14. […] This post was mentioned on Twitter by Brian Clark, Jonathan Fields, remarkablogger, Scott Taylor, .::WebDoctus::. and others. .::WebDoctus::. said: RT @remarkablogger: RT @jonathanfields Why Do People Lose Their Minds When They Get Online? http://bit.ly/4tsG6j (pls RT) […]

  15. Phil Mags says:

    Totally agree. I’ve seen the same issue in the corp world since the dawn of email.

  16. Sarcasm doesn’t always necessarily translate to text, and sometimes, emoticons don’t transmit 🙁 Snarkiness, is much better 🙂

    • Mick Morris says:

      Matches, That is one reason why they say sarcasm is the lowest form of wit… a little common courtesy goes a long way, and Kristina, yes we should be allow for people with aspergers etc.

      Unfortunately the situation Jonathon describes is far more widespread than the prevelance of aspergers in the community, so unless the online community is excessively overrepresentative of the aspergers population then we should all take heed of Jonathons plee and be a bit more civil.

      Jonathon… on the nail again!

  17. Kristina says:

    Maybe the guy has Asperger’s Syndrome?

    I just got done reading John Elder Robison’s book, “Look me in the eye,” and the inappropriateness or lack of manners fits. Penelope Trunk (http://blog.penelopetrunk.com/) also talks about how people with this disorder just don’t get the nuances of social interaction. I dunno, just a thought that this guy might not realize that he’s being offensive.

  18. Mark says:

    Thing about emoticons is that they are often used to mask something else. Hey, let me kick you in the teeth with a smile, ah the joy of words. 🙂

  19. Karanime says:

    “Capiche.”

    😀

    /<3

  20. Katy says:

    My guess? English is not his (her?) native language. Interesting concept for a book though – cocktail party manners for social networking – a guide for the interpersonally challenged…

  21. Sean Aiken says:

    Without context, or the ability to assess non-verbal communication, I take most comments online with a grain of salt.

    I try to give everyone the benefit of the doubt. But I agree, a smile here and there doesn’t hurt. 🙂

  22. I’ve actually met many people who wouldn’t hesitate to make that kind of remark to someone’s face. Not sure if it’s good news or bad news that bad manners often prevail in the non-virtual realm also.

  23. Sue Dyson says:

    So “you have some overly romantic, pop, formulaic view of the creative process”? Compared to what? NO view of the creative process? In which case, this could be construed as a compliment, no? Hilarious. Maybe the person was under the influence. Fill in the blank…

    • Jonathan Fields says:

      Funny thing is, I actually have a very grounded, work ethic point of view about it, but that’s something for an upcoming post…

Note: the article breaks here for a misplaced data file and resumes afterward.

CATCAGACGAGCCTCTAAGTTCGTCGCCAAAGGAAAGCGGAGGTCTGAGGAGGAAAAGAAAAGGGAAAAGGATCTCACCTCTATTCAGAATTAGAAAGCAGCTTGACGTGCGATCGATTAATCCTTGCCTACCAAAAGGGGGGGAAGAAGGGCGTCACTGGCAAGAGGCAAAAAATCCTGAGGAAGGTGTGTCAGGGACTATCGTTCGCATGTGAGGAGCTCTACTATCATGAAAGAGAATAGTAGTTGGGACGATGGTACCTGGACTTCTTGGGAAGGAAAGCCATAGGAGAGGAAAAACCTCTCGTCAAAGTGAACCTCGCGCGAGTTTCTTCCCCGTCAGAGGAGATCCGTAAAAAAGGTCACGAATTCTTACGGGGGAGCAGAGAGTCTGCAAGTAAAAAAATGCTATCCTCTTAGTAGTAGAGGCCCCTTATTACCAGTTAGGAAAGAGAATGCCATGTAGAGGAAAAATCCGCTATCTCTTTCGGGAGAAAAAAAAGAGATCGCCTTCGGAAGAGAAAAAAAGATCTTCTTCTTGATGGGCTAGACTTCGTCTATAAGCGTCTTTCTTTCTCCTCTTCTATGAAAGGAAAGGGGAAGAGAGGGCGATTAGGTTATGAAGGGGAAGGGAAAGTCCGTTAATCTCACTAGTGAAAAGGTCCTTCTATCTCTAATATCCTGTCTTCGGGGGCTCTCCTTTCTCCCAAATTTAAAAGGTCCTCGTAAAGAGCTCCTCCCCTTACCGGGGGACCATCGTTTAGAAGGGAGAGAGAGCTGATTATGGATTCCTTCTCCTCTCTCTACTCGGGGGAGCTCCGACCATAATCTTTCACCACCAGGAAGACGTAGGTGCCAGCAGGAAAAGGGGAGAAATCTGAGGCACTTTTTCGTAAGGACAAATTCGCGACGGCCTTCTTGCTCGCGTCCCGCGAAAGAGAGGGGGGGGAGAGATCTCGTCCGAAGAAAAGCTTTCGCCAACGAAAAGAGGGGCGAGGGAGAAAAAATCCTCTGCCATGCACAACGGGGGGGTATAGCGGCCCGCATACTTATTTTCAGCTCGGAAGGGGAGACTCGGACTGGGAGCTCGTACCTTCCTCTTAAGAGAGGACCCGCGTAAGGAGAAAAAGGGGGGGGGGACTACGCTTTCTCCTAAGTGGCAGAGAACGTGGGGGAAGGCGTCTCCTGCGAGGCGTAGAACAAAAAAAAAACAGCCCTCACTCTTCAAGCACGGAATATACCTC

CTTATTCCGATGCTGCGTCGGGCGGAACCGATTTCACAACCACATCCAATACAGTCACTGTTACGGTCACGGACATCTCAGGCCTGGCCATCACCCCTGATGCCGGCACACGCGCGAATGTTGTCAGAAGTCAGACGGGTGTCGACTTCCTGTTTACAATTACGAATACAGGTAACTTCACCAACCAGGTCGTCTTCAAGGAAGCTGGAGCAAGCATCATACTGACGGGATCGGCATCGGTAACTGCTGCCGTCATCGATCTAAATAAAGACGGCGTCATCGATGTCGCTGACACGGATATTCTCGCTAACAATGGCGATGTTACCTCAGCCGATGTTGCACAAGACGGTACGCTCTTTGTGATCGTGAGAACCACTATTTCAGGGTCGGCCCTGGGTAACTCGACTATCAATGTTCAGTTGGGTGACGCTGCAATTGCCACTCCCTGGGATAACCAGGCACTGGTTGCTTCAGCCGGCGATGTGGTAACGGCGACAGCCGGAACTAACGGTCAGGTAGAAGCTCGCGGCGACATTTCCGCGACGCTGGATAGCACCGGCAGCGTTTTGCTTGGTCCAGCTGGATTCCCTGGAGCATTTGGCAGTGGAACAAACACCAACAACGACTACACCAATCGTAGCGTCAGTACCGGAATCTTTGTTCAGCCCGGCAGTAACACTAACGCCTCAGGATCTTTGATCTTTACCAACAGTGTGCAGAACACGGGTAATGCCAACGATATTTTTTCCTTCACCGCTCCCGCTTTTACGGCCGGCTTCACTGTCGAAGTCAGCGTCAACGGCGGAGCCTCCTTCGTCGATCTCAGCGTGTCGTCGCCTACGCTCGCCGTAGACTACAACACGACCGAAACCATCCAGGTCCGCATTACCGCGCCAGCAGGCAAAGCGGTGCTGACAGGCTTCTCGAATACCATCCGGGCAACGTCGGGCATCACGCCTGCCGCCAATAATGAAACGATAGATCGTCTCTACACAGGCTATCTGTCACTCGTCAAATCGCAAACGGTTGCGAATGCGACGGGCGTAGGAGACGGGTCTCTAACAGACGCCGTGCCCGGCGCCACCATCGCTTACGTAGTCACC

24. I think it’s true. Same as with a camera; the moment a camera is pointed at someone their IQ drops with a minimum of 10 points.

  25. Sheryl Sisk says:

    Isn’t it “capisce”?

    Anyhoo – a thousand times YES and DITTO, to this post. I’m amazed at the level of vitriol people feel comfortable dishing out on Twitter, FB, blogs, wherever, just because it’s online and not in person. I keep asking myself, “Would this person be that brave in person?”

    And oddly, or maybe not-so-oddly, it’s almost always the ones who claim to be hugely successful. Hmm. Really? You win people over with that attitude?

    Somehow, I doubt it.

    • Jonathan Fields says:

      Okay, so that’s 3 ways to spell Kapish, now. Who’s got the real answer (FYI – I spell it that way because it’s one of those words people probably wouldn’t get if it wasn’t spelled literally, lol)

  26. Randy says:

    Sheryl Sisk is correct. It’s Capisce. Third person, present tense of the verb “capire” which means to understand.

    Technically pronounced “kah-pee-shay”, by mainland Italians, the Sicilian dialect often omits the ending vowel sound of many words, to give us “kah-peesh”.

    Most Americans have likely learned the term from TV shows with stereotyped Sicilian mafioso characters.

    Probably TMI, but there you have it. Cheers!

  27. Katie Marsh says:

    You just nailed my biggest issue with my friend/foe called technology. It is so easy to say through a computer what you would never say to someone’s face, a consequence not being a hurt or angry reaction, but a delete button, allowing you not to see that words have weight.
    I have met people who do not connect, who make thoughtless remarks, but never have I seen in person the mud I have seen thrown around cyberworld, and it hurts me.
    I have thought of this a lot with two girls soon entering the teenage world of texts, facebook, and it makes me feel afraid. I am working on that fear, asking for wisdom, and I respect you for calling him out.